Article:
When I was 16 years old, hands flapping rapidly against the arms of the therapy room chair, a psychologist informed me I had Asperger’s Syndrome. I had never even considered it before, I barely knew a thing about autism spectrum disorders, but once I started learning, everything quickly fell into place. But it left me wondering: why was I diagnosed so late? How did no one notice, in all the years I’d been at school, that I was autistic?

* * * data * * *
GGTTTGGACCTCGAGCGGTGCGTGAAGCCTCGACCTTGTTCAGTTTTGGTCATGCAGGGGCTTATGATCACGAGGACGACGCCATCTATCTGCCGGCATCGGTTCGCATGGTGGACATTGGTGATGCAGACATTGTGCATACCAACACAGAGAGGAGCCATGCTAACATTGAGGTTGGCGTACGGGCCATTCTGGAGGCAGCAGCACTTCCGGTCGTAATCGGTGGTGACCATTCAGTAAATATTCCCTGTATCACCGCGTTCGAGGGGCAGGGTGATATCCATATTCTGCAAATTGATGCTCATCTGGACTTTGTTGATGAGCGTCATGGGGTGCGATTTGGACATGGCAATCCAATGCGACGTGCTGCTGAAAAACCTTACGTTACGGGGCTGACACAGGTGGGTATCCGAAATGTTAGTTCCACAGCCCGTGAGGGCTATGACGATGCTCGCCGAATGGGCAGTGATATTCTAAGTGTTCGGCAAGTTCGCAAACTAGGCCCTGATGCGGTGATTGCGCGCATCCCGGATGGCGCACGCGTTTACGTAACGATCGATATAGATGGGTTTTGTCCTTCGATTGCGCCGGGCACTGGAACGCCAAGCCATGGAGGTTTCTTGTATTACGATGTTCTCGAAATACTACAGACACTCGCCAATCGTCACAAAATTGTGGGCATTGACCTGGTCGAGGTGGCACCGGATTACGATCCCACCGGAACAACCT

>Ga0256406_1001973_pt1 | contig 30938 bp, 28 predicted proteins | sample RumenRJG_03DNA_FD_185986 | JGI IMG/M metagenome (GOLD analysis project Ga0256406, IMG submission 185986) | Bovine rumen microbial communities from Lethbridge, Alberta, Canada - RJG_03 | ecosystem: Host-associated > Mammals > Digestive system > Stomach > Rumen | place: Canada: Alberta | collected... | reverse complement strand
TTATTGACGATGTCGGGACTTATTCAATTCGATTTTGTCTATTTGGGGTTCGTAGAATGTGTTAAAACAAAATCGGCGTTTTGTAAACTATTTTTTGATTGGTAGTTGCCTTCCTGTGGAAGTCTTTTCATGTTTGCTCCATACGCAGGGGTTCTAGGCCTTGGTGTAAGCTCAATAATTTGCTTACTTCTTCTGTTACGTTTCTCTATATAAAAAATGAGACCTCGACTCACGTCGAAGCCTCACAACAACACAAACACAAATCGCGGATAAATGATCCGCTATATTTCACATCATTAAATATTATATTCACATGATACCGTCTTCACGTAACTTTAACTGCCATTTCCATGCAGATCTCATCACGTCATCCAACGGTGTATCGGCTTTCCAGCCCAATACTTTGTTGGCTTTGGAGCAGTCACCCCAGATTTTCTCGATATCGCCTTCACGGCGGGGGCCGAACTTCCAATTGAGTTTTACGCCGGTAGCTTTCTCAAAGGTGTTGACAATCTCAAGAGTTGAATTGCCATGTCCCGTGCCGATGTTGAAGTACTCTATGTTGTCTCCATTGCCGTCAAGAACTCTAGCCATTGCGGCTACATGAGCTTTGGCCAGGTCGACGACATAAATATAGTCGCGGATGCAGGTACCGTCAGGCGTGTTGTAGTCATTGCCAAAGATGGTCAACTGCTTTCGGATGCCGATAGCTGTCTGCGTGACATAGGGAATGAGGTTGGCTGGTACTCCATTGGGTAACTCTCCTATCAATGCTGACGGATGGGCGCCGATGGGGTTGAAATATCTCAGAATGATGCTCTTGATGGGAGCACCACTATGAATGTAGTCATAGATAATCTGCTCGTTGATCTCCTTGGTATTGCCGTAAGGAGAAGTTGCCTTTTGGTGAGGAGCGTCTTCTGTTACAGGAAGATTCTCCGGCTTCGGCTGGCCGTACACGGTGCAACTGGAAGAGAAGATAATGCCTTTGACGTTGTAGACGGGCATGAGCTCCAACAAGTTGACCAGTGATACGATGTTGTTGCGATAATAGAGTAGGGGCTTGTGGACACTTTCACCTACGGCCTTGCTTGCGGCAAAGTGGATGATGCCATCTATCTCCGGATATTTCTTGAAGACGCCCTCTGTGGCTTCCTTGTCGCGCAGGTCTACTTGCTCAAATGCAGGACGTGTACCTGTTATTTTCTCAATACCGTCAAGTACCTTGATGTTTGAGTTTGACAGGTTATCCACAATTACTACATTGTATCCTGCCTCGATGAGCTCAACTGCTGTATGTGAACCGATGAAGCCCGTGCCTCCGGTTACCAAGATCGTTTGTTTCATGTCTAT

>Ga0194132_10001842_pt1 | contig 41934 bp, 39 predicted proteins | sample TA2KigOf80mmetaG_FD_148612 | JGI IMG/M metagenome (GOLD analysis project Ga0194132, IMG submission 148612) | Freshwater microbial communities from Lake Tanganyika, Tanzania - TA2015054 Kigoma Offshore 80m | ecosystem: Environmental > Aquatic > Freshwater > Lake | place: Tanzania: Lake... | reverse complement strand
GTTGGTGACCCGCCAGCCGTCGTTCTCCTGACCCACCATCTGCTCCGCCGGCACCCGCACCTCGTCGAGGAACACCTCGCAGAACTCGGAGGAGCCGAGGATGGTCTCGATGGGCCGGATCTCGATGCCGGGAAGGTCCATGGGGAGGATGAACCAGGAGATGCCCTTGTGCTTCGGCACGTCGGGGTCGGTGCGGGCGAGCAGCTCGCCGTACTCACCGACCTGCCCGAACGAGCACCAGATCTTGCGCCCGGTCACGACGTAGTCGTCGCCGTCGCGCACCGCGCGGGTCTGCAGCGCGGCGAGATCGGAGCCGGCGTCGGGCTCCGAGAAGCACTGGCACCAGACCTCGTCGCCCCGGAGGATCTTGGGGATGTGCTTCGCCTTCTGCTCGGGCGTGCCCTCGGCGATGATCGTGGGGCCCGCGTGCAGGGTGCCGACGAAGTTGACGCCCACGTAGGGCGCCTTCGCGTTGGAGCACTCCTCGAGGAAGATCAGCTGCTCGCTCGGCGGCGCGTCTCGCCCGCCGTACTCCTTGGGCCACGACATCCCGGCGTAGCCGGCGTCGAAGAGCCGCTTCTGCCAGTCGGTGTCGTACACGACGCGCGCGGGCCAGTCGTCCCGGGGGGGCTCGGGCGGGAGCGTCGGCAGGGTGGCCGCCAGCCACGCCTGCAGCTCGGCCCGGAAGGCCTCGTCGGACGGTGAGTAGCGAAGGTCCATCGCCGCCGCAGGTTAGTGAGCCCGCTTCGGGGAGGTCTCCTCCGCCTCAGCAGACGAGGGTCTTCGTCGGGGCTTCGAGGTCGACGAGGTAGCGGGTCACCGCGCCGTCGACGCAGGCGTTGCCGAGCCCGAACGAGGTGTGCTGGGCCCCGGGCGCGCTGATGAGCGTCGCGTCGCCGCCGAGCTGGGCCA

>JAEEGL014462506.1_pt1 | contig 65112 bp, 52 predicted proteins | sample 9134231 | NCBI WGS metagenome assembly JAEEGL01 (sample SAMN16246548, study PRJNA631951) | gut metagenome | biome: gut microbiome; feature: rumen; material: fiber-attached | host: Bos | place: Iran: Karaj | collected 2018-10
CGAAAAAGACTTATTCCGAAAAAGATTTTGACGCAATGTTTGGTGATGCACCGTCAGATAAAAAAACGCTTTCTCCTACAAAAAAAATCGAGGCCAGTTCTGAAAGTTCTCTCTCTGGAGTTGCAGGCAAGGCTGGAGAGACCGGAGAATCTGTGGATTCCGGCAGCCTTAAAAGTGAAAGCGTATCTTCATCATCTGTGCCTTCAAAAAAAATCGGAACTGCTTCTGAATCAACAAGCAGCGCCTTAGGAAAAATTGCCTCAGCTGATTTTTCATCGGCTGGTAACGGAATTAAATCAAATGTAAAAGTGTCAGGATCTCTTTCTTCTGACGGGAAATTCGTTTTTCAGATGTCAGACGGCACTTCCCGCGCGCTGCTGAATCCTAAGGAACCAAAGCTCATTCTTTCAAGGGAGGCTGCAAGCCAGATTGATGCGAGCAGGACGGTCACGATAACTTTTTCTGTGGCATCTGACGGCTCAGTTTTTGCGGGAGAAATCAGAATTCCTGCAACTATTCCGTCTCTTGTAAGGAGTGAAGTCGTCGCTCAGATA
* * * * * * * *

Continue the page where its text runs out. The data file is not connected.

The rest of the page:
The reality is that many autistic people slip under the radar when it comes to diagnosis. Depictions of autism frame those who have it generally white and male, with some patronizing puzzle pieces added in. The media encourages this framing through the overwhelming amount of fictional, white, male, autistic characters (such as in Rain Man, Adam, Mozart and the Whale, Dear John, and others) which become the fixed idea of autism in many people’s minds. Along with that, the medical field has largely focused on the way in which these white boys present their symptoms, and their symptoms end up as the yardstick of the diagnostic criteria.